Wednesday, December 30, 2015
I really hope they can pull of the wildlife highway tunnel and that starts a movement.
Monday, December 28, 2015
Lots of geese in the sky today and freezing rain tonight.
Winter is coming. And working on the "last" game of thrones book as well. My nerd fantasy is to finish this in the snow at the Jacobs property. Thankfully I'm a horribly slow reader. So it might be the end of January when I get there.
The authors of the original paper report that this species caches live, but disabled, prey (small birds) in rocks, purportedly to keep the prey fresh. The falcons disable the prey by removing primaries (outermost 9-10 wing feathers) and retrices (tail feathers) and stashing them in rock crevices.
I think a commenter in the blog brings up a very good point. Injured prey are very likely to seek out crack and crevices and hide. My students will tell you that if you give a the smallest crack in your hand you'll lose the bird. Like mice, many birds are extremely adept at moving with their feet and I'm skeptical that birds could be held in the manner described.
I suspect that the falcons are exploiting the escape behavior of the birds. Still, and to entirely anthropomorphic, this stuff has got to be terrifying for a small bird.
Wednesday, December 23, 2015
- Organize the Galapagos trip including a few days in Ecuador
- finalizing logistics
- Organize the Galapagos course
- what we read and when
- Update Biostatistics notes
- move from OpenOffice to Google Docs
- Update biostatistics lab
- need to spend an afternoon turning verbal hypotheses in equations (this is how I approach statistics when I see a problem for the first time). For example, you might ask "what is the relationship between getting diabetes and the amount of sugar intake and exercise" -> p(diabetes) = sugar + exercise
- Finish the West Georgia manuscript on urbanization and birds
- intro needs work
- results and discussion and graphics (ugh).. why is it that paper is so damn hard to work on?
- Contact... I totally forgot what I was saying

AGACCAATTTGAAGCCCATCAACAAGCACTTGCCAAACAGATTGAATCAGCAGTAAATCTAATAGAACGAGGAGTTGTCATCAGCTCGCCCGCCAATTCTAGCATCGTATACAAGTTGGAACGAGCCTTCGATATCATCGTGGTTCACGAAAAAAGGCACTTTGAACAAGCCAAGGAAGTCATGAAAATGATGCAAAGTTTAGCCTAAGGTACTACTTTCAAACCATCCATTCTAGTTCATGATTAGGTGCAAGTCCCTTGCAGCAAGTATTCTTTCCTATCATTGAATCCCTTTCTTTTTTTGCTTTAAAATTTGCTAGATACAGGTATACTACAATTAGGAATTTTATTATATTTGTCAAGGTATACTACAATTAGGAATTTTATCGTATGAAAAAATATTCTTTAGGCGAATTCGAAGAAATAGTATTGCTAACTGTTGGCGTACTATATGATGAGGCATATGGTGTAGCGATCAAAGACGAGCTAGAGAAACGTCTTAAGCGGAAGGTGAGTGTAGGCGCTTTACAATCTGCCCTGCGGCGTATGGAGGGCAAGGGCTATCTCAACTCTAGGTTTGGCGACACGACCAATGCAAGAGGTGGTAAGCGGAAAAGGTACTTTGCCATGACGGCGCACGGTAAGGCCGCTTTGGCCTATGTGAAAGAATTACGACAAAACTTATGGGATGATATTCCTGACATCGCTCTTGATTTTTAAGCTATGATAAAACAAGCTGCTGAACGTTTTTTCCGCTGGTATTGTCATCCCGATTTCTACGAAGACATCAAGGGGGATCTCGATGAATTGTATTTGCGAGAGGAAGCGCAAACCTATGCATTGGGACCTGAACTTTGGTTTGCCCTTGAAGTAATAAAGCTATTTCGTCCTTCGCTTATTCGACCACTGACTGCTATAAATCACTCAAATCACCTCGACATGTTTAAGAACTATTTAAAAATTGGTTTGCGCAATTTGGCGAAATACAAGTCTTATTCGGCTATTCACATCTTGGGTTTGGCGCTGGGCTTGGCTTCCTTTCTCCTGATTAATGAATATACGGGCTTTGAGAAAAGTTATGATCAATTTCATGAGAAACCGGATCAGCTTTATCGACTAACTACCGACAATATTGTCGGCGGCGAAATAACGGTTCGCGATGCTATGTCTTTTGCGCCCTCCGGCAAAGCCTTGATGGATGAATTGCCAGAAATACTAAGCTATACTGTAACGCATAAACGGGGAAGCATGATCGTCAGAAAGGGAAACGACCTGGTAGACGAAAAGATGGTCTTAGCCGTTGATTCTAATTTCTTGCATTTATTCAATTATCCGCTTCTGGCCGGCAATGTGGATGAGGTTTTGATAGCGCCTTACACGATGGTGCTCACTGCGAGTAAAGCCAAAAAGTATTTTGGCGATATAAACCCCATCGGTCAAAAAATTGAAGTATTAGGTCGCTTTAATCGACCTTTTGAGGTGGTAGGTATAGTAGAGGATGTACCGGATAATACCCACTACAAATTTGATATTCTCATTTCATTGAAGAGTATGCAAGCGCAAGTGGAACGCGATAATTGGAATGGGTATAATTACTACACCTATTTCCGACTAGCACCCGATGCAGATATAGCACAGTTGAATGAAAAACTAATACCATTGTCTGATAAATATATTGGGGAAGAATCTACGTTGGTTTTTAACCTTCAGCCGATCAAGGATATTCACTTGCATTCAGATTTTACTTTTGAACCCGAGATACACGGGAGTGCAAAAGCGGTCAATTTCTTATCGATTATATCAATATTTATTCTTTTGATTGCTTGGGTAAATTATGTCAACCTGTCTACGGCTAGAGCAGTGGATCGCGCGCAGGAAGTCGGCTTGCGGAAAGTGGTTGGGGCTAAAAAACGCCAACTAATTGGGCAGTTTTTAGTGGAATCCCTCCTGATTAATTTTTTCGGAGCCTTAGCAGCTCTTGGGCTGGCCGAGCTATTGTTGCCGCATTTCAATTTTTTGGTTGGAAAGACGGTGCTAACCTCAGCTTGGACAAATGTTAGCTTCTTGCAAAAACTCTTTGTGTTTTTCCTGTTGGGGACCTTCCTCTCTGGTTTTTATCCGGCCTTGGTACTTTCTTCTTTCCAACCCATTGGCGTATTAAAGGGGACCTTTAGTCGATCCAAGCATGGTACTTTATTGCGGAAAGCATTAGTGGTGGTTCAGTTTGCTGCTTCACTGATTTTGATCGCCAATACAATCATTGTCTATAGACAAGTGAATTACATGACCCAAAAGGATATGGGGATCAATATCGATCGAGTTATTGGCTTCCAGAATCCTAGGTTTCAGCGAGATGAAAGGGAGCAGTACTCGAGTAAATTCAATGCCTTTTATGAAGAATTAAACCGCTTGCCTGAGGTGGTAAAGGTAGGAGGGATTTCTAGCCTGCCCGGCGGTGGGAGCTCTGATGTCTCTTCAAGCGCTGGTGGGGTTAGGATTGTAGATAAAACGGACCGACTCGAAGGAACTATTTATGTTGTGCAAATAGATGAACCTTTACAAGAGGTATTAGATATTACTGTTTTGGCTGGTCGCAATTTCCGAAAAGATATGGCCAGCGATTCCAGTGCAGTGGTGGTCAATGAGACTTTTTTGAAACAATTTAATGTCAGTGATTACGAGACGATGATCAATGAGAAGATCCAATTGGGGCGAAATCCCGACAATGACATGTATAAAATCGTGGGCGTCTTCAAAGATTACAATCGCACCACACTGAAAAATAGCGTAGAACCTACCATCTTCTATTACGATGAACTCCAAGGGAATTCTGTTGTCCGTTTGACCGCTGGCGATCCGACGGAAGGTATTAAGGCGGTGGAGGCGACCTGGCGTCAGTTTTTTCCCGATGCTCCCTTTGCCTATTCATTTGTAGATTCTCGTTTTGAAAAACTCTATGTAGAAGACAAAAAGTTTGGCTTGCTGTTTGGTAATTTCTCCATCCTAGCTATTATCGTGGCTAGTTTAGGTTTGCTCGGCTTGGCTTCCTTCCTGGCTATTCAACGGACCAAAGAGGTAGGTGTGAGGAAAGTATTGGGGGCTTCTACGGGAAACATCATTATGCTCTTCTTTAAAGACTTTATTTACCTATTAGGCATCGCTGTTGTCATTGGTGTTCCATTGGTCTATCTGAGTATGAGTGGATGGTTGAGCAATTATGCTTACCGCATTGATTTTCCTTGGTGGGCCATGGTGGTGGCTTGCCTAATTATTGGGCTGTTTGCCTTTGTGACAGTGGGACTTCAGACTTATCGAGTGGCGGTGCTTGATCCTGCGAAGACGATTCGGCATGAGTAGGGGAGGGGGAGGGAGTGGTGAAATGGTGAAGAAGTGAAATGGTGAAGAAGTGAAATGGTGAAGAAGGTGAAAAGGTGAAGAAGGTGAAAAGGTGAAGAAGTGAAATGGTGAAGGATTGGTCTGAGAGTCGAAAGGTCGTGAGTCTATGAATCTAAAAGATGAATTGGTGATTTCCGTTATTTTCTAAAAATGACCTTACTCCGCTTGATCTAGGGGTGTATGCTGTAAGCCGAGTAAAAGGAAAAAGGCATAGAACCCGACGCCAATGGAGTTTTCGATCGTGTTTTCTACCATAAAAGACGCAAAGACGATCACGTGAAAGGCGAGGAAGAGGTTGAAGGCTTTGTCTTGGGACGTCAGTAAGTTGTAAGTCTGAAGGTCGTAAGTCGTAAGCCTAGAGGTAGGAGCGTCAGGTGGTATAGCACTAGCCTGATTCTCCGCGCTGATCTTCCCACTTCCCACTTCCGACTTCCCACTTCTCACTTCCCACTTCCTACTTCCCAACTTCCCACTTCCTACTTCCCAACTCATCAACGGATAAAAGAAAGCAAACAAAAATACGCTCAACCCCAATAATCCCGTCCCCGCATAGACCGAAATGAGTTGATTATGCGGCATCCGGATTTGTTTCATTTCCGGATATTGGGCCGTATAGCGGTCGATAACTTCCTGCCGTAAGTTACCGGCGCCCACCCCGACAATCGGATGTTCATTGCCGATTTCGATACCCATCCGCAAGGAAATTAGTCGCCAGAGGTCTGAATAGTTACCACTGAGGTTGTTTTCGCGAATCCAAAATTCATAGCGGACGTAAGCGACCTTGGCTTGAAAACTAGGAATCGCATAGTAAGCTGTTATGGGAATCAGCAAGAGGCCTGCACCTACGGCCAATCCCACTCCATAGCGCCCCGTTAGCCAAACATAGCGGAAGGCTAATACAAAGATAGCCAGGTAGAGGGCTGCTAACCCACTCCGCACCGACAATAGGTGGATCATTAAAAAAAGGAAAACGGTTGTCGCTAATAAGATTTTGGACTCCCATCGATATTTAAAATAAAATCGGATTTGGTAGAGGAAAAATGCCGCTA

- Update the Academic Planning Committee website to include a clickable flowchart
- Send out the survey of undergraduate programs in ornithology survey to start building up a database of ornithologists at undergraduate institutions
- Get out to birdwatch four times
Tuesday, December 22, 2015
I had to laugh because I thought it was a nose whistle at first.
Saturday, December 19, 2015
Friday, December 18, 2015
Newton's Principia from 1755
Einstein and Infeld's The Evolution of Physics (signed)
Darwin's Variation of Animals and Plants
Monday, December 14, 2015
Also, two pairs of mourning doves flew past - not at a normal speed but as if they were being pursued. But no pursuer. I've seen this many times before and always at dusk. Is this part of pair bonding or courtship? Are they trying to escape a predator that was waiting for them to roost at dusk.
Friday, December 11, 2015
Wednesday, December 9, 2015
That's awesome! Thanks so much.
This semester I've been focused on teaching and getting my notes in order online as well as committee tasks. Semester ends in 9 days and I'm ready to head out to the woods and doing some writing. I applied to the study abroad director position and I have an interview with the deans tomorrow. Nervous but I have nothing to lose and I think I have a great vision for the position.